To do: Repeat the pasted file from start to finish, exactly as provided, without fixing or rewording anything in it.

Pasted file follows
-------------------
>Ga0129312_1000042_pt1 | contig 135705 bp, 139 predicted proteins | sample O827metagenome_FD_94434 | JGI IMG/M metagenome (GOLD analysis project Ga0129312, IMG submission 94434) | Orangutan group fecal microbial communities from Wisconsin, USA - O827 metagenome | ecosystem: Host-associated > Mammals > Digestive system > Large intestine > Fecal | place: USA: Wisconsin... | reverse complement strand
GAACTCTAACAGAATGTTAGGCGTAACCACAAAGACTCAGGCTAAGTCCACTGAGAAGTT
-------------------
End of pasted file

>Ga0129312_1000042_pt1 | contig 135705 bp, 139 predicted proteins | sample O827metagenome_FD_94434 | JGI IMG/M metagenome (GOLD analysis project Ga0129312, IMG submission 94434) | Orangutan group fecal microbial communities from Wisconsin, USA - O827 metagenome | ecosystem: Host-associated > Mammals > Digestive system > Large intestine > Fecal | place: USA: Wisconsin... | reverse complement strand
GAACTCTAACAGAATGTTAGGCGTAACCACAAAGACTCAGGCTAAGTCCACTGAGAAGTT